Posted On: 02/5/18 6:35 PM
As Head Coach Andrew Vancil points out, entering his Junior season Jake Estep was able to walk into a great basketball situation. The Beaverton Beavers were coming off a Metro League title and had their corps group of players returning. However, despite their success they carried a large chip on their shoulder from a disappointing finish to the previous season. They used the heartbreak as fuel for the offseason as they prepared for one more shot at a deep playoff run. With the surrounding talent, the opponents were continually forced to pick their poison. Estep and company were able to take advantage of the balanced attack leading Beaverton to back-to-back league titles and a fifth place finish in the 2017 State Playoffs.
This year Vancil and his star player knew things wouldn’t be as easy with the departure of a heavy contributing senior class. A class which included former conference POY Hunter Sweet, who is currently playing for Division II Concordia in Portland, OR.
After being challenged by the coaching staff to step up in different ways, Estep has responded. He’s had to take on a greater leadership role this season as his younger teammates now look to him for that veteran experience.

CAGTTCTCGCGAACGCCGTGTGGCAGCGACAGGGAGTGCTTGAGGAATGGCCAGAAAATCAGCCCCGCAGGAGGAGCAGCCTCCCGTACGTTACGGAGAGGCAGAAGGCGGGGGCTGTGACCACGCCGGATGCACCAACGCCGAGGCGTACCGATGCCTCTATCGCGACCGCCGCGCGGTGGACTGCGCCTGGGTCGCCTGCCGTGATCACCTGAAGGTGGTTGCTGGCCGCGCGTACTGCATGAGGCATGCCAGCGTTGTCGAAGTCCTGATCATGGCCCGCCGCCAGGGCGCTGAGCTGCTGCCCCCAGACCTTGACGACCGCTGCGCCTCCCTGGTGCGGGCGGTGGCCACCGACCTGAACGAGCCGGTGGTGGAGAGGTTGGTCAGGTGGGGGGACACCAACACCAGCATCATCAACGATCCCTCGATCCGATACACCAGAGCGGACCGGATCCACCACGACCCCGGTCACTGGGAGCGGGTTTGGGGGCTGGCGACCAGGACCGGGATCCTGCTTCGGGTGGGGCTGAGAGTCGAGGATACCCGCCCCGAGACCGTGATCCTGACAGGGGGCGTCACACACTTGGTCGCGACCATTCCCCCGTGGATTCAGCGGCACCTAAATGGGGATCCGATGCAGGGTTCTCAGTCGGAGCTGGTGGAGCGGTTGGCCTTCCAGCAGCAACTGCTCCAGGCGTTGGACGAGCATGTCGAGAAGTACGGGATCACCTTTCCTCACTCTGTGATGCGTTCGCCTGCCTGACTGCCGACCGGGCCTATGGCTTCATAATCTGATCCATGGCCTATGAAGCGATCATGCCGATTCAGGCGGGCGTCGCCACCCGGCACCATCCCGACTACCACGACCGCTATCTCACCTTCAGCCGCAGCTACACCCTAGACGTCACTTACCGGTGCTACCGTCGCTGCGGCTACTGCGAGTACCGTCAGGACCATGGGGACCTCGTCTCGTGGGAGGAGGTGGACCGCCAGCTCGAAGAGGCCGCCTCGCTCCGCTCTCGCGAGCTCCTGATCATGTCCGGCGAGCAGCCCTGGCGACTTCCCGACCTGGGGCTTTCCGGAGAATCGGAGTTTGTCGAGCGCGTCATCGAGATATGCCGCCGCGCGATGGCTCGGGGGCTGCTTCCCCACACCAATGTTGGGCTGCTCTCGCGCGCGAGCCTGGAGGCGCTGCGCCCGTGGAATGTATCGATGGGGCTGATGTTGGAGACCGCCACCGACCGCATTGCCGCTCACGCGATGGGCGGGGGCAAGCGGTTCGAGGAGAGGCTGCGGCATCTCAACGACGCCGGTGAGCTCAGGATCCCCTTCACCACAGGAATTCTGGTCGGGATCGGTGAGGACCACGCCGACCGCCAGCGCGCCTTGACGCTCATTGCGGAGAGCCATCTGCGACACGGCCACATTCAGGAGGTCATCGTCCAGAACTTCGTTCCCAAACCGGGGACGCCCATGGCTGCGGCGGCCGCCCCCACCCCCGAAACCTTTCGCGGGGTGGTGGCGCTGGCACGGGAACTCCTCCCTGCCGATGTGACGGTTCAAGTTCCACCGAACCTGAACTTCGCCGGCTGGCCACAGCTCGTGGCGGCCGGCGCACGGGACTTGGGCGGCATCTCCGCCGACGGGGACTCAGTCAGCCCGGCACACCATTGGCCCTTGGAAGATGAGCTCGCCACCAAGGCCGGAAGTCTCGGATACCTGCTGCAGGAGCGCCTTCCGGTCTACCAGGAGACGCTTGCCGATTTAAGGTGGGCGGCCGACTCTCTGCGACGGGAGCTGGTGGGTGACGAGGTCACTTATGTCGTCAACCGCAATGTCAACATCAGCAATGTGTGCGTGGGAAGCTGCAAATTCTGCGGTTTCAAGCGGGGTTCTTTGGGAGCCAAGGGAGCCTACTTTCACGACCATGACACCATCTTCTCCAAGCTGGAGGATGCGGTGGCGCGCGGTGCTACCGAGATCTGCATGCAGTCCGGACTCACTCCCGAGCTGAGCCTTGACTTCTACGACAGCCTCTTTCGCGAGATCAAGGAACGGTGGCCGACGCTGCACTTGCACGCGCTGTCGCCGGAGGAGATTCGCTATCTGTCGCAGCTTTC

Vancil added, “He leads in different ways, he does it by leading by example but even during practice, if guys aren’t doing what they’re suppose to, he’ll get on them about it.”
At 6’5” Estep provides the versatility that can carry his team to victory on any given night. What makes it more impressive is that Estep is having to see different types of schemes that he hasn’t often faced before. Whether it’s a box and one, double teams, traps, Estep never loses his composure. When doubled he has the the size and vision to make the extra pass without forcing any low percentage shots. It’s his basketball IQ and efficiency that separates him from everyone else on the court. On Wednesday night facing league opponent Glencoe, Estep scored 24 points on only 11 shot attempts. Challenged to rebound better, he chipped in 7 boards while going 5-6 from the line. He leads the Metro League in scoring and currently sits at 24.6ppg. Estep’s 49% from the field is indicative of his ability to understand quality shot selection. He currently shoots 81% from the free throw line and averages 6.9rpg.
As Coach Vancil points out, “what’s different about Jake is his preparation, in the off-season he has a nutritionist, he’s always in the gym, he takes this very seriously.”
It’s paid off the 6’5” wing. Offensively his greatest strength lies in his ability to shoot it. It’s a pure form that he can get off in transition and in the half court. Currently shooting 35% from 3pt line on the season, Estep plays with the confidence that as long as his feet are set he’s a weapon out to 22 feet. Opponents have thrown nearly everything and everyone at Estep. However, with his combination of size and physicality he has the ability to take bigger and slower defenders out to the perimeter to attack them off the dribble. When teams want to put smaller, quicker defenders on him, he has no problem heading to the block to post up.
The next level will require Estep to guard quicker players on the defensive end. Lateral quickness and overall athleticism will be something that Estep focuses on as he heads to Division II Western Oregon University.